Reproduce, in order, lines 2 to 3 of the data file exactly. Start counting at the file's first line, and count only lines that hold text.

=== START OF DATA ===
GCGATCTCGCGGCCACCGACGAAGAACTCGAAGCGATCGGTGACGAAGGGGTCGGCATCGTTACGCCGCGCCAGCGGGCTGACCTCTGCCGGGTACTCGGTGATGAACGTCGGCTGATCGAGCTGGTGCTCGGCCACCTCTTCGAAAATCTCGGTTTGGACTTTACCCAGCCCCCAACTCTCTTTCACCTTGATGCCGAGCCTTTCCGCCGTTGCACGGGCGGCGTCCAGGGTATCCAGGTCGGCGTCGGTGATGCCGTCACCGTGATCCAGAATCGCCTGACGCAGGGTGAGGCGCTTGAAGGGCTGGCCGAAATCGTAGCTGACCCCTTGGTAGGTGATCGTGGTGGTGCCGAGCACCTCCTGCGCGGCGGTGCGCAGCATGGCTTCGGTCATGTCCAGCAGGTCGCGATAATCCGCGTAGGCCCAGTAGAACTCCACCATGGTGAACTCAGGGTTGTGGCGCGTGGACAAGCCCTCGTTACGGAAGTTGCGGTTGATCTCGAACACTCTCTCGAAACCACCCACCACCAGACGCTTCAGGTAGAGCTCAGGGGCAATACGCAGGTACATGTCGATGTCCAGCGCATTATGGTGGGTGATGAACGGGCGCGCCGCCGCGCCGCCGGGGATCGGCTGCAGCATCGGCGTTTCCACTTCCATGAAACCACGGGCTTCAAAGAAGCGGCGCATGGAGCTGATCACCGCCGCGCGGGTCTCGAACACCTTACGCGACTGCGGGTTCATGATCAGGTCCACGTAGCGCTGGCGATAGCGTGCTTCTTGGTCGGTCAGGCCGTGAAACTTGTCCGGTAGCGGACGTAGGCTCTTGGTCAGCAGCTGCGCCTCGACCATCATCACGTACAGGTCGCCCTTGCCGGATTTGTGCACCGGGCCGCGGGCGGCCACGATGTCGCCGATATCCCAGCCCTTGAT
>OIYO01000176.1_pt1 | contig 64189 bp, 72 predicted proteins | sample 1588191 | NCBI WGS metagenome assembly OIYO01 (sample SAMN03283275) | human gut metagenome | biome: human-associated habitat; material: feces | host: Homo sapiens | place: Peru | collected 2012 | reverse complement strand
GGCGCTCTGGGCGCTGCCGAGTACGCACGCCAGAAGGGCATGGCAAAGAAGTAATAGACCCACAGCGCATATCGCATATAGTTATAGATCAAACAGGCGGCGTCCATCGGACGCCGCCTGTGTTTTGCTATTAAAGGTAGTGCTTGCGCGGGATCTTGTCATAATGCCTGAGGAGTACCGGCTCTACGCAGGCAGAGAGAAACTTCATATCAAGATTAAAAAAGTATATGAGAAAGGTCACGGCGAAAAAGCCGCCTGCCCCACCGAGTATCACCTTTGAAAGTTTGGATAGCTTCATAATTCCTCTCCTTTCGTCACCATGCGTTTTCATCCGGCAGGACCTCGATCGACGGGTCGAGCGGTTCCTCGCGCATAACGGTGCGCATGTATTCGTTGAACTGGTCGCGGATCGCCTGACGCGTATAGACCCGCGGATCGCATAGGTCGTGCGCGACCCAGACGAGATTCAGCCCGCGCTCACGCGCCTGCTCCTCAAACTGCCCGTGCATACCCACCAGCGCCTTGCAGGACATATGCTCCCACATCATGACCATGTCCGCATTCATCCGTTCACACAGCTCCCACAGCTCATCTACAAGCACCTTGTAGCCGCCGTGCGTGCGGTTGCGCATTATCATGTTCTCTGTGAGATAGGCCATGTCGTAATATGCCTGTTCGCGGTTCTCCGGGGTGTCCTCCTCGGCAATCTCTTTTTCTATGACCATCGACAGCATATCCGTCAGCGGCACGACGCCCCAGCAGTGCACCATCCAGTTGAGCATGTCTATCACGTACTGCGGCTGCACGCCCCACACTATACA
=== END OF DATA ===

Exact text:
>OIYO01000176.1_pt1 | contig 64189 bp, 72 predicted proteins | sample 1588191 | NCBI WGS metagenome assembly OIYO01 (sample SAMN03283275) | human gut metagenome | biome: human-associated habitat; material: feces | host: Homo sapiens | place: Peru | collected 2012 | reverse complement strand
GGCGCTCTGGGCGCTGCCGAGTACGCACGCCAGAAGGGCATGGCAAAGAAGTAATAGACCCACAGCGCATATCGCATATAGTTATAGATCAAACAGGCGGCGTCCATCGGACGCCGCCTGTGTTTTGCTATTAAAGGTAGTGCTTGCGCGGGATCTTGTCATAATGCCTGAGGAGTACCGGCTCTACGCAGGCAGAGAGAAACTTCATATCAAGATTAAAAAAGTATATGAGAAAGGTCACGGCGAAAAAGCCGCCTGCCCCACCGAGTATCACCTTTGAAAGTTTGGATAGCTTCATAATTCCTCTCCTTTCGTCACCATGCGTTTTCATCCGGCAGGACCTCGATCGACGGGTCGAGCGGTTCCTCGCGCATAACGGTGCGCATGTATTCGTTGAACTGGTCGCGGATCGCCTGACGCGTATAGACCCGCGGATCGCATAGGTCGTGCGCGACCCAGACGAGATTCAGCCCGCGCTCACGCGCCTGCTCCTCAAACTGCCCGTGCATACCCACCAGCGCCTTGCAGGACATATGCTCCCACATCATGACCATGTCCGCATTCATCCGTTCACACAGCTCCCACAGCTCATCTACAAGCACCTTGTAGCCGCCGTGCGTGCGGTTGCGCATTATCATGTTCTCTGTGAGATAGGCCATGTCGTAATATGCCTGTTCGCGGTTCTCCGGGGTGTCCTCCTCGGCAATCTCTTTTTCTATGACCATCGACAGCATATCCGTCAGCGGCACGACGCCCCAGCAGTGCACCATCCAGTTGAGCATGTCTATCACGTACTGCGGCTGCACGCCCCACACTATACA